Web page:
I love Victoria. So why am I leaving?
I have been, for days, writing, erasing, re-writing and re-erasing all the nervousness, the excitement, the tears (of which there are many), the high highs and the low lows (you get the point) of the very moments that are playing out right in front of me now; so I guess what better thing to do than rip off the band-aid?
It’s been a time, Victoria, but at the end of the month, I’m peace-ing out of this city and moving back home (for a gap semester).
This past year has been, for better or for worse, the most hectic year of my life. From my first few months hating this city because I missed my hometown way more, to quickly realizing how much I actually do love it here and want to eat, sleep, and breathe Victoria, I find myself packing my life back into boxes – bringing home not only the objects I brought with me, but what I had learned for this next chapter of my life.
“It’s not you, it’s me”
I think that my excitement got the best of me here. I tried so hard to make this city my own, to get out of the old and into the new that I lost focus on myself. Even though I did very well in my classes, had three incredible jobs, and laughed until I cried with friends over the best brunches at Spoons, it cost more than what was in my wallet.
The decision to leave Victoria is a culmination of a long internal struggle, but one of the main factors was our good ol’ friend, burnout. If I could go back and talk to the Justin that arrived in Victoria almost one year ago today, I would say “don’t forget about who you are”.
Remember where you come from
The context behind that response is pretty much twofold. It’s two pieces of advice that I heard thrown around as I was getting ready to go to university, but are often overlooked.
The first meaning is that when you are coming to university, you are going to be challenged on who you are and on your ideas. Be open-minded, but be true to yourself. Stand up for what you believe in, and take care of your wingers.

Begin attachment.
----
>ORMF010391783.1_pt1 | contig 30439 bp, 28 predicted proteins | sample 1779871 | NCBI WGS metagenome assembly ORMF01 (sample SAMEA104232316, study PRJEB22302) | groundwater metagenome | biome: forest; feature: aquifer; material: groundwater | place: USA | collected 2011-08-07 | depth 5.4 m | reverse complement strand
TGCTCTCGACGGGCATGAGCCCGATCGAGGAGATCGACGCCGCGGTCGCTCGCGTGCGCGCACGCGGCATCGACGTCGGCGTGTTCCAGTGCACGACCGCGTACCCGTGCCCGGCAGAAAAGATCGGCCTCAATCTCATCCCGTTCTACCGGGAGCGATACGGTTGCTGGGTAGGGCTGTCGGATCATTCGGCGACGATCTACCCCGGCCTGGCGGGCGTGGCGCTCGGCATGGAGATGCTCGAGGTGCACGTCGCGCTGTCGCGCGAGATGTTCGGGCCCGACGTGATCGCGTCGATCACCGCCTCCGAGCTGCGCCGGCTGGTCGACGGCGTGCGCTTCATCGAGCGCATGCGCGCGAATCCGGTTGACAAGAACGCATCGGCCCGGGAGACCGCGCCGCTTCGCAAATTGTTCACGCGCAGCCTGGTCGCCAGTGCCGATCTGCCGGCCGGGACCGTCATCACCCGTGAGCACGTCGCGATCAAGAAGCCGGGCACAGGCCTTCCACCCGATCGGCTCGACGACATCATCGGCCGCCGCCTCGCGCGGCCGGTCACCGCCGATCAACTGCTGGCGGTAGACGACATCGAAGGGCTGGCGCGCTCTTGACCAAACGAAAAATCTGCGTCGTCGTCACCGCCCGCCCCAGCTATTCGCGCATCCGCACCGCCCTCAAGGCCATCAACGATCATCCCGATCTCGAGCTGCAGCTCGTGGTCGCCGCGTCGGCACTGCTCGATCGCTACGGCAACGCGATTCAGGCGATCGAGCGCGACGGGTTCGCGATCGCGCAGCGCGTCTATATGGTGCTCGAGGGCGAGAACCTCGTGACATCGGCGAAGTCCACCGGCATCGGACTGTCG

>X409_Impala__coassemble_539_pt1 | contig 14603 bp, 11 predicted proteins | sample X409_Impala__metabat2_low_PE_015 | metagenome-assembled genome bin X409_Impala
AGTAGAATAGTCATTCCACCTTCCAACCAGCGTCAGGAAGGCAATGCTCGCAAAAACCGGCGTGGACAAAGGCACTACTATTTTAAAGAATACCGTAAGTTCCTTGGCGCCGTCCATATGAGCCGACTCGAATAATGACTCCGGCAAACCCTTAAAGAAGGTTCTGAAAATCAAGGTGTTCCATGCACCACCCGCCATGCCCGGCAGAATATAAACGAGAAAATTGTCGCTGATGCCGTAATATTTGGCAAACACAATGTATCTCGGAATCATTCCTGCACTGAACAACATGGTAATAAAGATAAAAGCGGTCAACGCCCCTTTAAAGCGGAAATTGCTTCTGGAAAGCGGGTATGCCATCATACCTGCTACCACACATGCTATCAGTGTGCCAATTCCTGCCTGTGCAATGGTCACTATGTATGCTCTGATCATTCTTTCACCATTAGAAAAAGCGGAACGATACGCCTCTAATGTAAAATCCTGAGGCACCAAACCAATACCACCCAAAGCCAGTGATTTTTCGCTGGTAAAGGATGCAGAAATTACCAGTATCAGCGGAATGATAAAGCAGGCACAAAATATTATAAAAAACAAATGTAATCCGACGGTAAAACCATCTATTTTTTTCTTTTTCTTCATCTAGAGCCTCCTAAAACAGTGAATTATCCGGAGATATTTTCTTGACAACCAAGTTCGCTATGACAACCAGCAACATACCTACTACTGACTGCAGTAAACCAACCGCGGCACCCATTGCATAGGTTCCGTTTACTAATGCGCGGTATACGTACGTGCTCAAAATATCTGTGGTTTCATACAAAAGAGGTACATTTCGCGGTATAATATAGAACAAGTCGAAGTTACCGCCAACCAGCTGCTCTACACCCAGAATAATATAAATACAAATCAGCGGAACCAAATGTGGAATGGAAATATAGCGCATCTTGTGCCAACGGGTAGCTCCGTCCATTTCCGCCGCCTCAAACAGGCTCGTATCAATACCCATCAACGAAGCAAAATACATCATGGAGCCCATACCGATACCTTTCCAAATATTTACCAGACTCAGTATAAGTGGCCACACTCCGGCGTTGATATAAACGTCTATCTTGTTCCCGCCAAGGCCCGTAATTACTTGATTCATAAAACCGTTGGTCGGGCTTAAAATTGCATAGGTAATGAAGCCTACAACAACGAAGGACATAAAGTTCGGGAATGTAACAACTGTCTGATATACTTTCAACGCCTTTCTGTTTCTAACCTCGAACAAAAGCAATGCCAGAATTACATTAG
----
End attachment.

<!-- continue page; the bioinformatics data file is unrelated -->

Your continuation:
Watch for burnout
The second meaning is a bit more pertinent to my situation: take rest.
University is going to be some of the most exciting years of your life. I got to tour two Navy vessels as part of the research and development for my job – I will never have a more exciting moment in any career I pursue than that!
I get to meet high school students and tell them why I am in love with UVic and write about my silly shenanigans.
However, I learned the hard way that these things will come when you least expect them. It is exhausting chasing fun. And burnout doesn’t discriminate – I just happened to be among the unlucky ones.
Take rest when you need it. I promise the world around you will keep moving and you won’t be missing out on anything when you realize that it is the candid moments you’re looking for.
Until next time, UVic
To be clear: I absolutely love the University of Victoria and the community around it, and will never regret my choice to study here.
It’s safe, it’s welcoming, it’s challenging, it’s filled with opportunities to grow – that is why I want to leave, so that I can be back in a year and experience these things all over again in the most authentic version of myself.
I’m going to miss the breakfasts in the Student Union Building, the views from PKOLS, and the buzz of students walking around the Quad in September. I expect there to be more tears now, but an even more resilient person in a year’s time.
À toute à l’heure, UVic – see you on the flipside.